The best place to invest N500,000 right now
To suggest that an average Nigerian investor faces formidable obstacles is an understatement. Global Stock market valuations have been hit hard by rising inflation and interest rates. Recession is a word on more people’s lips, and Russia’s invasion of Ukraine is entering an even more uncertain phase.
We looked to investment advisers and financial specialists in the face of such doom and gloom to find out where they see areas of opportunity. In an era of relatively high inflation and declining economic development, our experts have differing opinions on which types of stocks are best suited to perform well.
Even with the market’s typical ups and downs, investments have consistently outperformed inflation. All you need to know is how to diversify your risk and which tactics to use to assist your money grow.
Thelma Ugonna Ohiri-Anyanwu, CFA, Top Tier 1 Banker
- With rising global and domestic inflation alongside the continuous devaluation of the Naira both steadily eroding the value of investments and money, the worst decision that one can make is leaving your money idle at the bank.
- With these factors in mind, how would I invest N500,000 given to me today?
- My choice of investment vehicles would be centred around hedging against inflation and inflation hedging and further devaluation of the naira. To this effect, I would focus on dollar-denominated investments such as Eurobonds, Real Estate Investments, Commodities EFTs such as (iShares S&P GSCI, Invesco DB Energy funds), dollar mutual funds and value Stocks (both domestic and global).
- I would also invest about 10% of the funds in risk-free investments such as local mutual funds, this is to make provision for emergency funds.
- As a piece of general advice, when deciding on which investment vehicle to settle for, always assess your risk appetite i.e your willingness and capacity to take risks.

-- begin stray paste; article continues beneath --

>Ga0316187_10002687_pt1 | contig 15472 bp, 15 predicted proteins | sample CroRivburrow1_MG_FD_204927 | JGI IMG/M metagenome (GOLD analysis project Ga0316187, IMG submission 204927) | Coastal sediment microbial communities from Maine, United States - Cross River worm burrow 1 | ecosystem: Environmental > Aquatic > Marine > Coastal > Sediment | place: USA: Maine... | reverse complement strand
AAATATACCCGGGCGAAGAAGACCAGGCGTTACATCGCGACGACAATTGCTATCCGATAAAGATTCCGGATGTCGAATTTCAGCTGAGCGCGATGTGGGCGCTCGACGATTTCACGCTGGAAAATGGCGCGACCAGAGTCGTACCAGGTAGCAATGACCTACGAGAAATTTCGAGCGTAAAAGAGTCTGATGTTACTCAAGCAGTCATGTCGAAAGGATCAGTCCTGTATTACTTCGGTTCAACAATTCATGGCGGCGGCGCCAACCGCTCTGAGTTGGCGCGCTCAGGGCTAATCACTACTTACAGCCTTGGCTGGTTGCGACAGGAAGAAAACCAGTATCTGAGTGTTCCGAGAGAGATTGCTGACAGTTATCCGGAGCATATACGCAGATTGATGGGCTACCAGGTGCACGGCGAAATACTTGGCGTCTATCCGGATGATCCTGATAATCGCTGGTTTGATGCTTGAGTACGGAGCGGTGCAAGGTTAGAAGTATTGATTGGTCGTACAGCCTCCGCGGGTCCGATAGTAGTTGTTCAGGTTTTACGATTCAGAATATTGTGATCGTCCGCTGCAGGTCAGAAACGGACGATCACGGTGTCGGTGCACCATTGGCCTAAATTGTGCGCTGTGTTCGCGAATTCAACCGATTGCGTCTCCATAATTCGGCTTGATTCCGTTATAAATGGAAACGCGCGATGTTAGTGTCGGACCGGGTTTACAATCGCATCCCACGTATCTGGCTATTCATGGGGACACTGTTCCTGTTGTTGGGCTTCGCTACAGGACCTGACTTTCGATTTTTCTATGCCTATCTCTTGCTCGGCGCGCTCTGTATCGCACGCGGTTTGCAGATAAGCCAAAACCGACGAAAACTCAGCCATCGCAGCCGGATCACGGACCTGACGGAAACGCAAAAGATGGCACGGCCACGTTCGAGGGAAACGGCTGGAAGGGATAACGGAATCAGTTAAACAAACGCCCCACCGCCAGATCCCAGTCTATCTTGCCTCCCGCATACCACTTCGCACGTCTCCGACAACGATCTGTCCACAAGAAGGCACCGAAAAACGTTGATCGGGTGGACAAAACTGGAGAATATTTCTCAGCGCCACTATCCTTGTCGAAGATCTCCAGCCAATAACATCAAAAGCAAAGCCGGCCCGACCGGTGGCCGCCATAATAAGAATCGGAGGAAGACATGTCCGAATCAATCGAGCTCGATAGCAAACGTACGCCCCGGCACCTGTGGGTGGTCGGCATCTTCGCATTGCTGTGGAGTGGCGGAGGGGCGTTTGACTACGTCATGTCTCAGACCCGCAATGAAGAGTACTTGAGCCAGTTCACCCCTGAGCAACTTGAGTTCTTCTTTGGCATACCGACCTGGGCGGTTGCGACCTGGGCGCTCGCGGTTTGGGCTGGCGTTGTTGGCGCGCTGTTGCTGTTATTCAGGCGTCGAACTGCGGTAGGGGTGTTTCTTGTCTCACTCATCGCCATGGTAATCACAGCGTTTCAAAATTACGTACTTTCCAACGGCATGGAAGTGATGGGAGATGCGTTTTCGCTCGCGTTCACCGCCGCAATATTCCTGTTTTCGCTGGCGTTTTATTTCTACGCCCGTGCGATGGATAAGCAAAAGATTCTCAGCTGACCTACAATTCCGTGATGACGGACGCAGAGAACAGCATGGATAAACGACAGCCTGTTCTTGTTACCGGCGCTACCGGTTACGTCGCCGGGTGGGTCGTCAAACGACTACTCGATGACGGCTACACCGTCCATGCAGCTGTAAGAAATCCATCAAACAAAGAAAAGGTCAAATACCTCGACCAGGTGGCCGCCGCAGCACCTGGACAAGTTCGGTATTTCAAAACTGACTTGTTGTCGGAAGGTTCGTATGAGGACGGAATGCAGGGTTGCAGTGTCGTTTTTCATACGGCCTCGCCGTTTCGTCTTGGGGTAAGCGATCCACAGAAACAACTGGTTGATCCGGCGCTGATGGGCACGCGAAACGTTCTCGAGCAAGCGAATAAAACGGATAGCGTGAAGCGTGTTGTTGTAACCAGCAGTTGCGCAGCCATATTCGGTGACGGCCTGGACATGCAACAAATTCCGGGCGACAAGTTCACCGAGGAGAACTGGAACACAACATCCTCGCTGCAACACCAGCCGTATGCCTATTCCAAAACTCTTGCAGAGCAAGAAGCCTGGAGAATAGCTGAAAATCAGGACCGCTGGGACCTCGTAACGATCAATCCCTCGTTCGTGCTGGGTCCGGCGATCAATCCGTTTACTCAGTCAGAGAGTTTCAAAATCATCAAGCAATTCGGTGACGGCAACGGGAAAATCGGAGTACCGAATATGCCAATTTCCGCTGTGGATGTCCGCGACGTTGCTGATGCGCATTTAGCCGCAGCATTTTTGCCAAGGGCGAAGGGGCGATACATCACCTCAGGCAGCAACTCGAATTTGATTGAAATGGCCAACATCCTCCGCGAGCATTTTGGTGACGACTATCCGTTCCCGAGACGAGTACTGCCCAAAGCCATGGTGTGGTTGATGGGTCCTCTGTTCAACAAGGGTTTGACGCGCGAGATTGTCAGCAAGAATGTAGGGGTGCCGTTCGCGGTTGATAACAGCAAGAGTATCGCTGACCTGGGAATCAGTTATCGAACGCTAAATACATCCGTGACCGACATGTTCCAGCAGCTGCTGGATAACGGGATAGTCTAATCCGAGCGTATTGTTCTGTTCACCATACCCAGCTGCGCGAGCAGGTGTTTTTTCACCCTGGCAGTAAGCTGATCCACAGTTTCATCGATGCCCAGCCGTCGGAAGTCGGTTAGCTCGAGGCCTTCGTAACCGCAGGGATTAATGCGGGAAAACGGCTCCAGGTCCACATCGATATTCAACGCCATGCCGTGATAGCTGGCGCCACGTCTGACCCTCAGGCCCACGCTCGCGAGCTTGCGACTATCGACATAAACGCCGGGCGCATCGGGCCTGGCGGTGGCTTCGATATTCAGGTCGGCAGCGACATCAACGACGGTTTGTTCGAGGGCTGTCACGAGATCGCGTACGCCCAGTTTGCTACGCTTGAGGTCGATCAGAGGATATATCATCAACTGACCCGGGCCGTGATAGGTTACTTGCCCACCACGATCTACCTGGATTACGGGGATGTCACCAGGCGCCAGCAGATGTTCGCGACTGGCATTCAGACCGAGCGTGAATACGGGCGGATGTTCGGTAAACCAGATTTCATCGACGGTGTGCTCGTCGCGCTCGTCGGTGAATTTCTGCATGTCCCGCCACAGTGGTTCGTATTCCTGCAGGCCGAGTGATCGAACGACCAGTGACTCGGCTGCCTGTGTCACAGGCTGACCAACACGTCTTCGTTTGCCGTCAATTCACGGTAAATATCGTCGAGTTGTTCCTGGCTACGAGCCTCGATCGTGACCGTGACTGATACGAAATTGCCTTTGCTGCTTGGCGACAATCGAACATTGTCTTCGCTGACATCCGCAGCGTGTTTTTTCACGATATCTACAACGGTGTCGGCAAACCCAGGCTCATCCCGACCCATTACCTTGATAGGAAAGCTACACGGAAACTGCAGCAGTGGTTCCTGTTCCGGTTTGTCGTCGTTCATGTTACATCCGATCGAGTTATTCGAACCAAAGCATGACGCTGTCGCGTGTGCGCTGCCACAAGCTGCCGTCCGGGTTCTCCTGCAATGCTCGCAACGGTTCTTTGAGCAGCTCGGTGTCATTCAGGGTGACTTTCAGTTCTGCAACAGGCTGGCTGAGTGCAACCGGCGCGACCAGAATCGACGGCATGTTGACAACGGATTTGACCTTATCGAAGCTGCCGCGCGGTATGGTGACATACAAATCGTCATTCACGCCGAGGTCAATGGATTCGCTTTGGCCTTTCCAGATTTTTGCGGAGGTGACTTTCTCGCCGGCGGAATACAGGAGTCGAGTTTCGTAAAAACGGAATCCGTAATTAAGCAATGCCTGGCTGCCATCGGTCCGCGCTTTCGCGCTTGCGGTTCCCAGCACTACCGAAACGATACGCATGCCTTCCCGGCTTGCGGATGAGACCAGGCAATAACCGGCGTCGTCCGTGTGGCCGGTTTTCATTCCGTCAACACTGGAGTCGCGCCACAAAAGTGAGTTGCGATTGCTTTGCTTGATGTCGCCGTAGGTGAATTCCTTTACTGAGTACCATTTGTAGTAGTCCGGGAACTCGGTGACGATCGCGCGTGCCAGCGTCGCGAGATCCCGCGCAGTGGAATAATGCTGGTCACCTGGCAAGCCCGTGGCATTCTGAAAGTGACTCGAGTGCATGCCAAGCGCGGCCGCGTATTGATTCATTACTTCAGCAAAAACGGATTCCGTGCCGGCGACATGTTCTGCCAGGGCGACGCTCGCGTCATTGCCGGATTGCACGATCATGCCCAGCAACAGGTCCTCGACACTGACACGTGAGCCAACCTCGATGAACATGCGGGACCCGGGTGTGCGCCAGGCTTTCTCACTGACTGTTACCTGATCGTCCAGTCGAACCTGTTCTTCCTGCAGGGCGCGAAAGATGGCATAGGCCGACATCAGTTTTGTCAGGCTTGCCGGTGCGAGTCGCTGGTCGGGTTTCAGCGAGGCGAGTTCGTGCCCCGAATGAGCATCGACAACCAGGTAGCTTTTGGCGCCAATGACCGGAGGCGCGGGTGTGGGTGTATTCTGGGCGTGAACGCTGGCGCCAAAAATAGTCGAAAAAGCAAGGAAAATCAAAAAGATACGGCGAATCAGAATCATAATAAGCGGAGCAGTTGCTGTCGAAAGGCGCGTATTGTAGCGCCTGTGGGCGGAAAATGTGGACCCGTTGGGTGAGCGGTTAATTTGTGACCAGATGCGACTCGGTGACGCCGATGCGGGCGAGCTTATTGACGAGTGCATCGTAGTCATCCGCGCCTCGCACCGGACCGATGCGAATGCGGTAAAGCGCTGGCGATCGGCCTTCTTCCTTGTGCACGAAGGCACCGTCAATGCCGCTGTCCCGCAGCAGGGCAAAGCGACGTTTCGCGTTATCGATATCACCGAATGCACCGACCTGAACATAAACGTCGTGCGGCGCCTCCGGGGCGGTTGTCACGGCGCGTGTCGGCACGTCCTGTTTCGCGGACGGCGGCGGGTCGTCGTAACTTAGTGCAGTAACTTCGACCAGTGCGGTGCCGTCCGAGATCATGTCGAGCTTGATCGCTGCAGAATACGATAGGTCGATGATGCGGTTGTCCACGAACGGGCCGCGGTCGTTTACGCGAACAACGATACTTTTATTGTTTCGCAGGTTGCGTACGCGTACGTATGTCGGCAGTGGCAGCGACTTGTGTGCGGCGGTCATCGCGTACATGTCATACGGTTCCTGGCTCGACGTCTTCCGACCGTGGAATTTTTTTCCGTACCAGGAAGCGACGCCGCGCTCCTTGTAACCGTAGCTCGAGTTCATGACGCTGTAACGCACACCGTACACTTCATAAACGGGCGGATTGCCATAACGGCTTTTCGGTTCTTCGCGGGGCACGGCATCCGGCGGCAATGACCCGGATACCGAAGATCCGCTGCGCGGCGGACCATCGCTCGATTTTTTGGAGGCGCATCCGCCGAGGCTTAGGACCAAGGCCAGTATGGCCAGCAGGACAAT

Victor Ofili, Independent Financial Adviser
- Deciding where to invest half a million Naira would depend on a number of factors such as age, objective, time horizon, risk tolerance or even your risk ability.
- For instance, if you are young, say 18 to 40 years, there is a greater tendency to tolerance risk and so you can actively invest 60% to 90% of your money in high returns equities (Stocks). The keyword here is active stock trading which is potentially more highly rewarding compared to passive stock investing.
- For instance, if you had invested in shares of Guinness in March at around N60 per share, you would have cashed out at N110 per share in early May. Similarly, Transcorp shares moved from around N1 per share to around N1.40 per share. Request guidance from your financial advisers as you select fundamentally sound stocks.
- The remaining 10% to 40% (of the N0.5million) may be invested in near-cash assets like money market securities (Treasury Bills) or placements (time deposits with banks or investment houses) at attractive rates, usually between 6%pa to 10%pa.